Ronnie Lott once said you didn’t know what kind of team you really had until the tenth game of the season. As it so happens, next Monday’s game against Chicago will be game number ten for the 49ers.
I don’t wish to be alarmist, but it’s quite necessary to win that game. Four of the following five games are on the road and none of those road games will be a gimme. Far from it. Rams, Patriots, Saints, and Seattle.
It’s tough to get a handle on this year’s team. One week, they look like the class of the NFL and the next they look like they’re taking a class on the NFL. It appears as though Jim Harbaugh is finding it tougher to achieve the same level of consistent motivation in his second year of “Who’s got it better than us?”
If this is a problem, it’s one he never had to face while coaching college ball. In college, the turnover from year to year brings a constant supply of newbie eardrums into the locker room that have never heard any of the coach’s rah rah speeches before. In the pros, these rahmanations can get old in as little as two years. We all saw how fast Mike Singletary lost his motivational power in year two of his tenure.
Learning to motivate pro players year after year is probably a skill set Harbaugh has not yet mastered. He should have a few ideas about it, though, since he was in the league as a player for several years, and must have a memory for what did and didn’t get tiresome to hear.
In his favor, he’s a bit of a nutjob, which is always going to be more appealing to young guys than a buttoned-down fellow like, oh say, Mike Nolan. But, in the end, winning games is the only way any coach can retain the attention of his team over the long haul.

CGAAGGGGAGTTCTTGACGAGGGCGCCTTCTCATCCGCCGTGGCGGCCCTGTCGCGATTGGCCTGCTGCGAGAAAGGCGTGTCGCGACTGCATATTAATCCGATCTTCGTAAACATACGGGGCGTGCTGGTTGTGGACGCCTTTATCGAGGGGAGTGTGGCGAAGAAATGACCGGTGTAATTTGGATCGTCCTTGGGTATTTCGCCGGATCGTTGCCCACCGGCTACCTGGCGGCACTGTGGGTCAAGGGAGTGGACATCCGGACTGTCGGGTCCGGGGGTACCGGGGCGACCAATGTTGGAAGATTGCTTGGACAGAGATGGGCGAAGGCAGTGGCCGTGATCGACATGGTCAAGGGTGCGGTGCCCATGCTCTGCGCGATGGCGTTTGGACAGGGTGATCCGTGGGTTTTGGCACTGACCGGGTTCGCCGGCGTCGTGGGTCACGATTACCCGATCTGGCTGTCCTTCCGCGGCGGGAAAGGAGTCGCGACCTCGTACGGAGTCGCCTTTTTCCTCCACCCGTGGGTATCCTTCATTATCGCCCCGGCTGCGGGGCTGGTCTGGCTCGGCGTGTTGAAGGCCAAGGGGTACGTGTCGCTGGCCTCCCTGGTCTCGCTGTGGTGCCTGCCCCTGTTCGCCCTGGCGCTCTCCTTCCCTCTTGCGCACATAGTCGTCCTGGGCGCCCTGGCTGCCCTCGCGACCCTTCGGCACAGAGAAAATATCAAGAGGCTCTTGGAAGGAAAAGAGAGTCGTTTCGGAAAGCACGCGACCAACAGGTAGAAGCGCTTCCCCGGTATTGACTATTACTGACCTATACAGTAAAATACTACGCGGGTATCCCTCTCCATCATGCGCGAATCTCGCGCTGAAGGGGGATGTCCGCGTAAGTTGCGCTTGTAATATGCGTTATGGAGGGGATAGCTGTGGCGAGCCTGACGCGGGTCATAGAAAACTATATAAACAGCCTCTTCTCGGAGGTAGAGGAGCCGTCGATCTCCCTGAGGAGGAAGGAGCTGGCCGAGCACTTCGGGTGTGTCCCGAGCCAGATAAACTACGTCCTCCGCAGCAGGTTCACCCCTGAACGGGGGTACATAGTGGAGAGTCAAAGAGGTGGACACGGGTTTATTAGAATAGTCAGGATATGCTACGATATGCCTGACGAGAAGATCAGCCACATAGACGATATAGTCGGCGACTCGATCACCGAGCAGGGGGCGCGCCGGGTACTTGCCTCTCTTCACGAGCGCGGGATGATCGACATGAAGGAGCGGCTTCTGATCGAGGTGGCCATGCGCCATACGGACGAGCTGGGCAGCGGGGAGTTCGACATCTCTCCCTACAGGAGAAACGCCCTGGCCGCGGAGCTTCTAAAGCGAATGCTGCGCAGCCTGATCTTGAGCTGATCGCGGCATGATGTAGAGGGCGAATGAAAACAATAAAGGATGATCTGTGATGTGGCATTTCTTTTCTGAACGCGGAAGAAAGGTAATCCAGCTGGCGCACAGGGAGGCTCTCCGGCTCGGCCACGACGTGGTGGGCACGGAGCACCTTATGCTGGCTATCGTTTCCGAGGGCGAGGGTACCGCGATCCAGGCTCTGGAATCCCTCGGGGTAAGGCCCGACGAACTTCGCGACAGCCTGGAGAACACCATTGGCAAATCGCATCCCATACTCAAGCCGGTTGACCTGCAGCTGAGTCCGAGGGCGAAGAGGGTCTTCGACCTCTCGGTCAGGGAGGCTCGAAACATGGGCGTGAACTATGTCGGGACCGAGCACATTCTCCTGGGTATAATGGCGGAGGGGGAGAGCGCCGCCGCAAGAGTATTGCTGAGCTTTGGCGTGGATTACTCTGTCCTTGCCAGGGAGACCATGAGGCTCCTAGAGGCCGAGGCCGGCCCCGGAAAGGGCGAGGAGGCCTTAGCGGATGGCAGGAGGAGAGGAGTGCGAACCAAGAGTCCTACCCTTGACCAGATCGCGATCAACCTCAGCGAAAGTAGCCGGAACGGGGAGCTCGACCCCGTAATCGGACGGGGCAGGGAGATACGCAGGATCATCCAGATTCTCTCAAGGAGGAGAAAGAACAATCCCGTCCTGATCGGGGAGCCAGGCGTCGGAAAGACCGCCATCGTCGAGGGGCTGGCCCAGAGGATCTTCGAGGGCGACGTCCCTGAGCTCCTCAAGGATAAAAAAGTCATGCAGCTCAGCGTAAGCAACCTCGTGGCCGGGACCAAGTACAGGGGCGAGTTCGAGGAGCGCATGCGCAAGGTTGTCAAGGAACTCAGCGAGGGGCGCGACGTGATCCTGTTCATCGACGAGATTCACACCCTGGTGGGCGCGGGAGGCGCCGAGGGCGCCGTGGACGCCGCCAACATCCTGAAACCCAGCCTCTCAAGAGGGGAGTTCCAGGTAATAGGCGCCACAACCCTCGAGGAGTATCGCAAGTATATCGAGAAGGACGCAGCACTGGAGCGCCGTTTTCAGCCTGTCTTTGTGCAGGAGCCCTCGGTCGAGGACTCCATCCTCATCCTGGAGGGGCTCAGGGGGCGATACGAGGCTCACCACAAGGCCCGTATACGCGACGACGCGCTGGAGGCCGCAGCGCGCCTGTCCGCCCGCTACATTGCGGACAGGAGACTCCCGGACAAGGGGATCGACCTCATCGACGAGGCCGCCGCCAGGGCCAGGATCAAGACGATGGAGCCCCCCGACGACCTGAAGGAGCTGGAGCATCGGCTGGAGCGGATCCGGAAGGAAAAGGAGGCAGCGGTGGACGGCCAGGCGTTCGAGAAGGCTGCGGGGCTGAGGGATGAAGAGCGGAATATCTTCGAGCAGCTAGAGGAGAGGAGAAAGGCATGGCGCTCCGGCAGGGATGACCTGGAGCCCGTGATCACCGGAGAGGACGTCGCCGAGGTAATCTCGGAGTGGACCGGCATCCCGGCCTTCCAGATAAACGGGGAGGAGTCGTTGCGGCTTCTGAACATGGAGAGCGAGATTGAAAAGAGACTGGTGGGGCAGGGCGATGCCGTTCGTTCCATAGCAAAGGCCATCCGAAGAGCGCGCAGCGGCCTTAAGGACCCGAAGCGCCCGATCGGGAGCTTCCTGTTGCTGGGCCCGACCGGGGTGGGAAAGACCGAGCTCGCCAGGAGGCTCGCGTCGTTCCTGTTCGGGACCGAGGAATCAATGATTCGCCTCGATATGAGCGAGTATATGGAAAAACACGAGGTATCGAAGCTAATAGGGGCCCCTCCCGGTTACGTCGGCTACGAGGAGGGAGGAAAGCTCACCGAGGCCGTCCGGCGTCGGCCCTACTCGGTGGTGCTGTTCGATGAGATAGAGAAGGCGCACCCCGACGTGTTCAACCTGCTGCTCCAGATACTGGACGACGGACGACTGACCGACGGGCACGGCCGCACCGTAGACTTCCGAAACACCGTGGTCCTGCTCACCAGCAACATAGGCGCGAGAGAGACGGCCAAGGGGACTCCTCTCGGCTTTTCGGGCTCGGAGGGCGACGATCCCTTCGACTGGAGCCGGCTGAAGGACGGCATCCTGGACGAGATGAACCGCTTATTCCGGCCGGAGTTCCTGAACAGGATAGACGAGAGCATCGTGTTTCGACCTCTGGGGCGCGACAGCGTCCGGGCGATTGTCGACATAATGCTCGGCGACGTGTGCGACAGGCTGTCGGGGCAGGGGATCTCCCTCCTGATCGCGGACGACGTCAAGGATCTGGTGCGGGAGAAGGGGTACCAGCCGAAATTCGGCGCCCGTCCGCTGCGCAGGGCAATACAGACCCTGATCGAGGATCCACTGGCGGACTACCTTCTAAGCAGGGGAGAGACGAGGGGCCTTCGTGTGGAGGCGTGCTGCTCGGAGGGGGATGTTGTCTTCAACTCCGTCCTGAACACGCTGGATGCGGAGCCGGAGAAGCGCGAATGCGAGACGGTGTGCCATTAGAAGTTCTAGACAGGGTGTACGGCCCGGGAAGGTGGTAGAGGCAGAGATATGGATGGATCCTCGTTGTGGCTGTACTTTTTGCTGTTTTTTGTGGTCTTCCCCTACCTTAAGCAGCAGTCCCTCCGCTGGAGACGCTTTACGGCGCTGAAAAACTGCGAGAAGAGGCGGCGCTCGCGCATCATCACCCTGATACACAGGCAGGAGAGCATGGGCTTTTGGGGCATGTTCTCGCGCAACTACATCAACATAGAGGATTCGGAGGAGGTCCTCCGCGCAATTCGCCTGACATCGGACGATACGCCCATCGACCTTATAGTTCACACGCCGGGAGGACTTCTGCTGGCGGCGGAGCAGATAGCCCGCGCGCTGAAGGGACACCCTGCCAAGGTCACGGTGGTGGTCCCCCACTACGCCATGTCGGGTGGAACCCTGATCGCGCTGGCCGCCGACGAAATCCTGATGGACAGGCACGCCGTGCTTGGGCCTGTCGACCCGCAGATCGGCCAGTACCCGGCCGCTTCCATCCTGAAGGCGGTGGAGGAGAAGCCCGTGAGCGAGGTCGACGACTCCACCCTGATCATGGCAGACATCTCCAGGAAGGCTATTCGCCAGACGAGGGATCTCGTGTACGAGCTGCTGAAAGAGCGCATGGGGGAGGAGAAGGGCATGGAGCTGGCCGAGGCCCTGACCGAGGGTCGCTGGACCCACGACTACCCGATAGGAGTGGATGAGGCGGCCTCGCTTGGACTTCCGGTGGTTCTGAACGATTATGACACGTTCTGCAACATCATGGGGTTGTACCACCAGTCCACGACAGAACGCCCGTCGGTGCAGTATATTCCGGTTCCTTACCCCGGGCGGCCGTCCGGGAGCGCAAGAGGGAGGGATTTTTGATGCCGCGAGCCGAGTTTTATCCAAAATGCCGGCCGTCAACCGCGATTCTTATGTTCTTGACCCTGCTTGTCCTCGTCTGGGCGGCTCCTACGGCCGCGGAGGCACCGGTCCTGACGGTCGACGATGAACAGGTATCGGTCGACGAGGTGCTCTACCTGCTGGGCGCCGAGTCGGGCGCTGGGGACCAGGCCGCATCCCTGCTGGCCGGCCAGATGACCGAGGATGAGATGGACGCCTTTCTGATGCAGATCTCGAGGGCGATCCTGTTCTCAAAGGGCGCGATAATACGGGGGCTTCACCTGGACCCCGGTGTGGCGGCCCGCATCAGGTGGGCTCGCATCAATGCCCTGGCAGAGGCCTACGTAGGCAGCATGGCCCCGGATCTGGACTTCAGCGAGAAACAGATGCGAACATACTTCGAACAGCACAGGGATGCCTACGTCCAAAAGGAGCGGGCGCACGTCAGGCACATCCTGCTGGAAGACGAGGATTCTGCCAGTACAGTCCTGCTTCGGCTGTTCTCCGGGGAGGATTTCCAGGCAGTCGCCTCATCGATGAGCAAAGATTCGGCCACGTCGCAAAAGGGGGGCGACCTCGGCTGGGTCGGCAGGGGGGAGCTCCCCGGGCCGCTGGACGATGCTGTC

The overriding question for today, however, is who the starting QBs will be in next Monday’s game. Both Jay Cutler and Alex Smith were knocked out of Sunday’s games with concussions. We’ll discover sometime this morning whether both or either or neither of the two will be playing next week.
The ESPN announcing team would probably favor Cutler vs 49er backup QB Colin Kaepernick as the ideal pairing. Cutler is always fun to praise and condemn, all in one offensive series sometimes. Plus his personality will have the cameras following his every sideline grimace, sneer, yawn, whatever facial posture. His backup, Jason Campbell, is a bland fellow that even Jon Gruden would have trouble working up any decibels about.
Kaepernick, of course, is seen by many as the eventual successor to Smith’s tenure as 49er QB and that along with Kaepernick’s obvious physical skills would have Jon frothing from both nostrils. Smith is probably as bland as Campbell, though it’s doubtful Campbell ever had a streak like Smith has been on — completing 26 of his last 28 passes, for 307 yards, 4 TDs, 0 ints, and a 151.9 QBR.
One thing ESPN won’t be complaining about is the matchup itself. Both the 49ers and the Bears are leading their divisions and trying to hold off tough challengers — the Seahawks and the Packers. If the Niners lose, they’ll still be clinging to a half-game lead. If the Bears lose, they’ll suddenly be in second place and likely to stay there.
As John Madden might say in describing this game: “This is a FOOTBALL game, folks!”